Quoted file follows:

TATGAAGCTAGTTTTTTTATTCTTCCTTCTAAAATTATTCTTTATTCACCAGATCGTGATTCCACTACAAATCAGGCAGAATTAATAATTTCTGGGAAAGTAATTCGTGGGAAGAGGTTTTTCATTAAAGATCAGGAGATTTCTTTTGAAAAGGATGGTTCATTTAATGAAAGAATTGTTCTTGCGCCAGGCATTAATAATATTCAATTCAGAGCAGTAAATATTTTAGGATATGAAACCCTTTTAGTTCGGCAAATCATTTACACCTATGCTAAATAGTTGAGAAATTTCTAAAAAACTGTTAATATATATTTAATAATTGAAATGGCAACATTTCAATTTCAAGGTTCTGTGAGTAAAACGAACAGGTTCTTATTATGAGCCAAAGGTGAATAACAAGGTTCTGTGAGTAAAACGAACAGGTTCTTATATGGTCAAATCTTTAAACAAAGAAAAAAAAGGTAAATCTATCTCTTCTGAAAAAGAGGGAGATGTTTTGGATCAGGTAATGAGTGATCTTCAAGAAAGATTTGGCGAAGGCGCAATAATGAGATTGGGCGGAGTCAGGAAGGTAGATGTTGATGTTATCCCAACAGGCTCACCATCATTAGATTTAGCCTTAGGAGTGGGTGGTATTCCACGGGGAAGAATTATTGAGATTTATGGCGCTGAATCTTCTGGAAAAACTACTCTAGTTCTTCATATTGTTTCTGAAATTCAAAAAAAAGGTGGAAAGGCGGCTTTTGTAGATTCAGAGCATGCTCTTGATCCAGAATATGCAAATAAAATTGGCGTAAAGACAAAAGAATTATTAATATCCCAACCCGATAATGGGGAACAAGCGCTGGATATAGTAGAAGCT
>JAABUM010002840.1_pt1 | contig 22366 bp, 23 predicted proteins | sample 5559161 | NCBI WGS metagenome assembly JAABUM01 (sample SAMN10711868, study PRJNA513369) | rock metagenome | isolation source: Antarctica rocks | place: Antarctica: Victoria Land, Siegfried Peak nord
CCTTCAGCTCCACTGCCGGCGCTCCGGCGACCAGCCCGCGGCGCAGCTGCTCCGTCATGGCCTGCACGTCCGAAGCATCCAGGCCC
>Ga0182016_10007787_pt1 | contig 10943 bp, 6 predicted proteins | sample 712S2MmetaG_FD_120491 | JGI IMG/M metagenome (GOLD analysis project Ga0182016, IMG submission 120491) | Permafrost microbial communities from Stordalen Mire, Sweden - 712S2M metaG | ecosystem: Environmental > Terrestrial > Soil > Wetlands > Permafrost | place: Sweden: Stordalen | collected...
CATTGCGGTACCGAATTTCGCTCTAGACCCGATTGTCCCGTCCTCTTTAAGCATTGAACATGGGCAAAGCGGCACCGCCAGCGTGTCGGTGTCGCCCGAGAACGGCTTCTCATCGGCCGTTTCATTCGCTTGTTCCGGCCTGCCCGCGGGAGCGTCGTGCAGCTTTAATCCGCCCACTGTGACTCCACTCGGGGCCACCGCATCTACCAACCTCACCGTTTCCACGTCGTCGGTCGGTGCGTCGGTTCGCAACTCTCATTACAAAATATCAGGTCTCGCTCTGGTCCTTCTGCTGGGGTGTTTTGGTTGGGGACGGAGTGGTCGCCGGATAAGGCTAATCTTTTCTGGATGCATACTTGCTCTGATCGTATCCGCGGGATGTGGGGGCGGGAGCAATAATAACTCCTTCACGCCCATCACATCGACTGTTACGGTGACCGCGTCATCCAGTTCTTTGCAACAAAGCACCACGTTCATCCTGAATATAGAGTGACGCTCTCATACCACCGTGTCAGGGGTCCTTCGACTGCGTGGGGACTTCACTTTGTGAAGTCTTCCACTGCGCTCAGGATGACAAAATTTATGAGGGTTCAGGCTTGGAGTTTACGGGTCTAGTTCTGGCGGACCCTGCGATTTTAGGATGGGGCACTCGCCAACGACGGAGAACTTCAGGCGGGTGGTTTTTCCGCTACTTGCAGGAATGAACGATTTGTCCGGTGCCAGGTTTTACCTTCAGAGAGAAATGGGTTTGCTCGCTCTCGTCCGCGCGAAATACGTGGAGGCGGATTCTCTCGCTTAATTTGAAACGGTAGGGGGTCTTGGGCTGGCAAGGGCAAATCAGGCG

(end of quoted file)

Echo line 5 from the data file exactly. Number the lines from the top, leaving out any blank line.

CATTGCGGTACCGAATTTCGCTCTAGACCCGATTGTCCCGTCCTCTTTAAGCATTGAACATGGGCAAAGCGGCACCGCCAGCGTGTCGGTGTCGCCCGAGAACGGCTTCTCATCGGCCGTTTCATTCGCTTGTTCCGGCCTGCCCGCGGGAGCGTCGTGCAGCTTTAATCCGCCCACTGTGACTCCACTCGGGGCCACCGCATCTACCAACCTCACCGTTTCCACGTCGTCGGTCGGTGCGTCGGTTCGCAACTCTCATTACAAAATATCAGGTCTCGCTCTGGTCCTTCTGCTGGGGTGTTTTGGTTGGGGACGGAGTGGTCGCCGGATAAGGCTAATCTTTTCTGGATGCATACTTGCTCTGATCGTATCCGCGGGATGTGGGGGCGGGAGCAATAATAACTCCTTCACGCCCATCACATCGACTGTTACGGTGACCGCGTCATCCAGTTCTTTGCAACAAAGCACCACGTTCATCCTGAATATAGAGTGACGCTCTCATACCACCGTGTCAGGGGTCCTTCGACTGCGTGGGGACTTCACTTTGTGAAGTCTTCCACTGCGCTCAGGATGACAAAATTTATGAGGGTTCAGGCTTGGAGTTTACGGGTCTAGTTCTGGCGGACCCTGCGATTTTAGGATGGGGCACTCGCCAACGACGGAGAACTTCAGGCGGGTGGTTTTTCCGCTACTTGCAGGAATGAACGATTTGTCCGGTGCCAGGTTTTACCTTCAGAGAGAAATGGGTTTGCTCGCTCTCGTCCGCGCGAAATACGTGGAGGCGGATTCTCTCGCTTAATTTGAAACGGTAGGGGGTCTTGGGCTGGCAAGGGCAAATCAGGCG